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Fet's portrait by Ilya Repin.

Afanasy Afanasievich Fet (Foeth, Russian: Афана́сий Афана́сьевич Фет, later changed his name to Shenshin (Шеншин); 5 December 18203 December 1892), was a poet who dominated Russian poetry during the last quarter of the 19th century.

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Life

Afanasy was the child of a German woman named Charlotta who was initially married to Johann Foeth. She remarried a rich Russian landlord named Shenshin in 1822, after Afanasy's birth in 1820. It is unclear if Afanasy was the son of Foeth or Shenshin, but the decision was made by the Holy Consistory in Orel that he would go by his German father's name because the marriage between his mother and his Russian father was not legitimized soon enough. This was quite traumatic for him as he completely identified himself with Shenshin and not Foeth. He spent his youth studying at Moscow University, and serving in the army (until 1856). In 1850, a young woman named Maria Lazich, who was in love with Fet but who could not marry him because of financial reasons, perished having accidentally set herself on fire. This event and the image of Maria would be frequently evoked by Fet even in his later verses. The stigma of illegitimacy haunted him all through his life, and after years of litigation, he obtained the right to use the prestigious name Shenshin (1876). Promotion in the army ranks helped him to secure the longed-for admission to Russian nobility as well, just when serfdom was abolished.

Fet was despised and ridiculed by radicals as a mean personality of reactionary political views, but this doesn't concern his poetry. He held the view that a poet's lifestyle has little bearing on his art, and that an artist doesn't have to be sincere. While in the army, he made friends with another officer, Leo Tolstoy, whom he always admired. Later, he settled at the Stepanovka manor in his home district of Mtsensk and visited his illustrious neighbour as often as possible. Among Tolstoy's friends, he was the only professional man of letters.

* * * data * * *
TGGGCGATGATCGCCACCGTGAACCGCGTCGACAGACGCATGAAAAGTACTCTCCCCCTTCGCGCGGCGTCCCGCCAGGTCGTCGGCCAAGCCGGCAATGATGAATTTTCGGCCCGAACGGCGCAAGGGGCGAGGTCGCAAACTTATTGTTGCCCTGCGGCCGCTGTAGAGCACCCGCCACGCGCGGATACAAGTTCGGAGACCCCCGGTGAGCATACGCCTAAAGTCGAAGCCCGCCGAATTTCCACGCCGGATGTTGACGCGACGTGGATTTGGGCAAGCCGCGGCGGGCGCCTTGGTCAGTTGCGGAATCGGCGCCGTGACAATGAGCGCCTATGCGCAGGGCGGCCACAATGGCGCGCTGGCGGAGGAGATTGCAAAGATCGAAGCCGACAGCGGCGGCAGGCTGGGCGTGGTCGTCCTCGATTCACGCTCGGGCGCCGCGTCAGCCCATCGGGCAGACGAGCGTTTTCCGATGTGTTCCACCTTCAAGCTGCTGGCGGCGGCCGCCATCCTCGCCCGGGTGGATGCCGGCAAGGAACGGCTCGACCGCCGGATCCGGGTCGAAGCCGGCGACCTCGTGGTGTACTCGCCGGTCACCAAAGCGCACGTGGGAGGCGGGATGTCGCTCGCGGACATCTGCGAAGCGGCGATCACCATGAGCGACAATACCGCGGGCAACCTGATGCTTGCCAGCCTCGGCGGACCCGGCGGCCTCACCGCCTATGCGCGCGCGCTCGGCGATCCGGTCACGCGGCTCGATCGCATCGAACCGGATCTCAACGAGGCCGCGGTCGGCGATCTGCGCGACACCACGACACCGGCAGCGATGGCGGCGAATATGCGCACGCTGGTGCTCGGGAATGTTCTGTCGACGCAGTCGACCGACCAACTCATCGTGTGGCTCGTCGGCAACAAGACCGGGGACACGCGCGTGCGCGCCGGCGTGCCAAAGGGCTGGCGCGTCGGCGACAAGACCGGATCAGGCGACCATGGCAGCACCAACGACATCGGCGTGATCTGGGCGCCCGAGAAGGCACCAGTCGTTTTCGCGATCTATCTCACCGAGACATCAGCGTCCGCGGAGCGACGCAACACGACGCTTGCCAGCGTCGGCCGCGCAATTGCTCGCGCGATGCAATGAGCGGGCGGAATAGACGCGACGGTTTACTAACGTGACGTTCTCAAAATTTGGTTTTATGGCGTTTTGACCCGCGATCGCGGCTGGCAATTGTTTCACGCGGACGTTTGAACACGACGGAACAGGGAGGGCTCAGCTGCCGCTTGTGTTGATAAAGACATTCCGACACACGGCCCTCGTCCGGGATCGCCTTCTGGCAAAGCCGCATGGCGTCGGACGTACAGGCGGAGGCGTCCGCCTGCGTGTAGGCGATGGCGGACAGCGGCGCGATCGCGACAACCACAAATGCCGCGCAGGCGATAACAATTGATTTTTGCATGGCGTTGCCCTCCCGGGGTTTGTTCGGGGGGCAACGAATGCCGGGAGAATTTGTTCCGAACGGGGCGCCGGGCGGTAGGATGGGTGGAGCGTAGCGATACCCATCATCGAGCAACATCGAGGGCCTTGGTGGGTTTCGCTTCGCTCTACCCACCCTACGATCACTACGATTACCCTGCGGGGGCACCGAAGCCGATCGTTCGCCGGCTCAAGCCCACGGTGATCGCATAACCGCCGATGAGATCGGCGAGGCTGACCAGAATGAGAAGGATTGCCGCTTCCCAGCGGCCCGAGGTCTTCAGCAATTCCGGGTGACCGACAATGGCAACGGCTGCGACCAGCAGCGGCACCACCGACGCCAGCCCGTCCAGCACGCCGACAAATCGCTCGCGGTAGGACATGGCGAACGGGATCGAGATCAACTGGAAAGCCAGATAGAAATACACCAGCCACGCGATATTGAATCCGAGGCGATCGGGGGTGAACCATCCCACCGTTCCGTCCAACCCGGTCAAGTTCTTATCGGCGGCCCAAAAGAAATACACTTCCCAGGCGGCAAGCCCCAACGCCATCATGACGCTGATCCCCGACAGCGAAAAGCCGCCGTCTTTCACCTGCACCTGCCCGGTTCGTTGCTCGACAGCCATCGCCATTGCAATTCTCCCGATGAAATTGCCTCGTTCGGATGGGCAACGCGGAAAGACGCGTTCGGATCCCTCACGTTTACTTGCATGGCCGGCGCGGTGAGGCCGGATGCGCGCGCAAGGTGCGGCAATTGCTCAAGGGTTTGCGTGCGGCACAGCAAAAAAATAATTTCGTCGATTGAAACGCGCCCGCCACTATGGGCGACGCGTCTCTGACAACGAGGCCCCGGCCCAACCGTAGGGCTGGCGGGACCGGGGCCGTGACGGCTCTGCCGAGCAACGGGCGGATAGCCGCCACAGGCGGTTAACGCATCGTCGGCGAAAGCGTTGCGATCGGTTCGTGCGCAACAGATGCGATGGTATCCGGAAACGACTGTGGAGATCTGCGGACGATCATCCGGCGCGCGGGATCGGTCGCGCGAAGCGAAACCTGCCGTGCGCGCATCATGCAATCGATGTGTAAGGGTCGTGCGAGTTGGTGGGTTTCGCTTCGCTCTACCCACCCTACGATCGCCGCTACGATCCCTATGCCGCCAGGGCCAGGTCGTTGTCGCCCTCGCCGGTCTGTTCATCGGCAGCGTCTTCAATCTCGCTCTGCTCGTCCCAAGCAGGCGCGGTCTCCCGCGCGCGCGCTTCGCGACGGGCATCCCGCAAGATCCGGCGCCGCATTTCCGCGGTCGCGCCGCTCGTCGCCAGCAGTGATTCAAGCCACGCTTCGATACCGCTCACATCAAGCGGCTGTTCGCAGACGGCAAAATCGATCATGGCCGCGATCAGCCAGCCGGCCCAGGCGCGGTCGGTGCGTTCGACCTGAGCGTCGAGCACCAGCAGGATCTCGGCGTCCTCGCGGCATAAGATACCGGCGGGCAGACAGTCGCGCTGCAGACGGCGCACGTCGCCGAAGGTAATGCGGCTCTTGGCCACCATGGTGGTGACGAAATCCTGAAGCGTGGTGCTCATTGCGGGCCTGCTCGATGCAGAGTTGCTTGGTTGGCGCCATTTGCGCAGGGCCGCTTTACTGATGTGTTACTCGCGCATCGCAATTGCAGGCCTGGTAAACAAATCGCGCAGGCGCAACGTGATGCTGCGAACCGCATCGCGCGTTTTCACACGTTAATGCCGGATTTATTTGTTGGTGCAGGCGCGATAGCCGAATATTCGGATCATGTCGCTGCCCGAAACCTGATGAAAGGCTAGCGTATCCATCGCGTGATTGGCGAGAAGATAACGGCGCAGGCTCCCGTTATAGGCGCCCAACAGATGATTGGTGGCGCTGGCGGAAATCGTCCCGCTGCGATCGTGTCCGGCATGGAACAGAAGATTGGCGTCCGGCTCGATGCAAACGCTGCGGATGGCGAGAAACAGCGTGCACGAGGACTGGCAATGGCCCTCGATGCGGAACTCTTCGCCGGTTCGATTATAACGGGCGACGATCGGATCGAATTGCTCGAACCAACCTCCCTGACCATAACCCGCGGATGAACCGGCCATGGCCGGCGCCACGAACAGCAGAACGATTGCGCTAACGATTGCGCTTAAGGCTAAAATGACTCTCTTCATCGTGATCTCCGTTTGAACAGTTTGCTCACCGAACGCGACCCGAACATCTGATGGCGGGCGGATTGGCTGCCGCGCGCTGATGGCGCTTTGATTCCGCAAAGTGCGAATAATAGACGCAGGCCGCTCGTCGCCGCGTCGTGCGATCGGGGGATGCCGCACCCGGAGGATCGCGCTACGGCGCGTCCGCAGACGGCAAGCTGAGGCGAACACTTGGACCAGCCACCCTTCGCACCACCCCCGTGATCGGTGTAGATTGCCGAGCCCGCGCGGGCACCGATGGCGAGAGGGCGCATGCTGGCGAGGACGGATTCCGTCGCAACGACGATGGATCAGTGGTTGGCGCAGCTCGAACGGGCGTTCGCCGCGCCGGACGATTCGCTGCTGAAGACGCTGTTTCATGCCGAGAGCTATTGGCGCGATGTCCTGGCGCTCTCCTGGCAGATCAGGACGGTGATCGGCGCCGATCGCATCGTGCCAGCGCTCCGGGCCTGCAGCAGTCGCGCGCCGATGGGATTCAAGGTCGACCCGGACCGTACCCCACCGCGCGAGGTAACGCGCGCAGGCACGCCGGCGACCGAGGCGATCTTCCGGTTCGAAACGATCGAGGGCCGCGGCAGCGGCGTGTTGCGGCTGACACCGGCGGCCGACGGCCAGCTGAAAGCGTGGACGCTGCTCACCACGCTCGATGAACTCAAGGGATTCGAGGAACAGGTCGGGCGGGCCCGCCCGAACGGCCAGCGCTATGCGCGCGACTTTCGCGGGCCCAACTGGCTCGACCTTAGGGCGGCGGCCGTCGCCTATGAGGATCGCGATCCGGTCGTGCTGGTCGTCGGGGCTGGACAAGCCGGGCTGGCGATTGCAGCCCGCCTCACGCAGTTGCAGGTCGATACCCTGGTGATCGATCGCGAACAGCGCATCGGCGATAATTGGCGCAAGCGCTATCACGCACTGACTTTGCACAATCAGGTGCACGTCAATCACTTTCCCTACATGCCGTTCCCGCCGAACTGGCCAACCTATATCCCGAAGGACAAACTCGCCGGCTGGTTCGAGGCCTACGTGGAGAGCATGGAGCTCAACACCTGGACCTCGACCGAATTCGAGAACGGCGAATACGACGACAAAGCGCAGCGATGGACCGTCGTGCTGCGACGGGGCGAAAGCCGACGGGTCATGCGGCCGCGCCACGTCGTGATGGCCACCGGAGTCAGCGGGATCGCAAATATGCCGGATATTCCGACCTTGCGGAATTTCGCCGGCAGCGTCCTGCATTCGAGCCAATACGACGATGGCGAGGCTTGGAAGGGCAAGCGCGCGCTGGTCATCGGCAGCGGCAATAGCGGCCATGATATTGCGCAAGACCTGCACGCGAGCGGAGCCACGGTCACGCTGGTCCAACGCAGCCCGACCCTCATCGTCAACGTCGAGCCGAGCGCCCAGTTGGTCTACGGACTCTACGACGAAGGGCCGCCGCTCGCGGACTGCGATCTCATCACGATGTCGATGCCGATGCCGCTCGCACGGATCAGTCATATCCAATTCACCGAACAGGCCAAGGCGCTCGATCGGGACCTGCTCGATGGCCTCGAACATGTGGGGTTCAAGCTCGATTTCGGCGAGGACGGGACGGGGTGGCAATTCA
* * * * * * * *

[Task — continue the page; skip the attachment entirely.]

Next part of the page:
In his later years, he also wrote literary reminiscences and translated the Aeneid and Arthur Schopenhauer's The World as Will and Representation. In his old age, when his suffering became unbearable, Fet attempted to follow Schopenhauer's advice and commit suicide, but was stymied by his family. He died from a heart attack during another suicide attempt.

Poetry

When Fet first published his poetry in 1842, he was too timid to trust his own artistic taste. He therefore submitted his verse to be examined by Ivan Turgenev, whom he respected as an arbiter of literary tastes. This tradition continued for many years, until Fet understood that Turgenev had expurgated from his verse the most personal and original elements of his artistic vision.

The subjects of Fet's poetry are far from being original: unhappy love, the modest nature of Central Russia, the perfection of Greek statuary, and the majesty of God. But he treated them in an impressionistic manner, always trying to catch a moment of volatile change. He could write a poem consisting of nouns only and yet making an impression of restless dynamism.

His last pieces, arguably influenced by Baudelaire, are intricate and obscure: the images are meant to evoke (rather than to record) subtle associations of half-forgotten memories. He once said that the most important thing in poetry is a thread that would bind all the rambling associations into a tightly structured short poem.

Fet was never a popular poet during his lifetime. But he had a profound influence on the Russian Symbolists, especially Innokenty Annensky and Alexander Blok, and as such is firmly established among all-time Russian greats.

Sample

A sample of Fet's poem, with rhymes dropped
When you were reading those tormented lines
In which the heart's resonant flame sends out glowing streams
And passion's fatal torrents rear up,-
Didn't you recall a single thing?
I can't believe it! That night on the steppe
When, in the midnight mist a premature dawn,
Transparent, lovely as a miracle,
Broke in the distance before you
And your unwilling eye was to this beauty drawn
To that majestic glow beyond the realm of darkness,-
How could it be that nothing whispered to you then:
A man has perished in that fire!
15 February 1887

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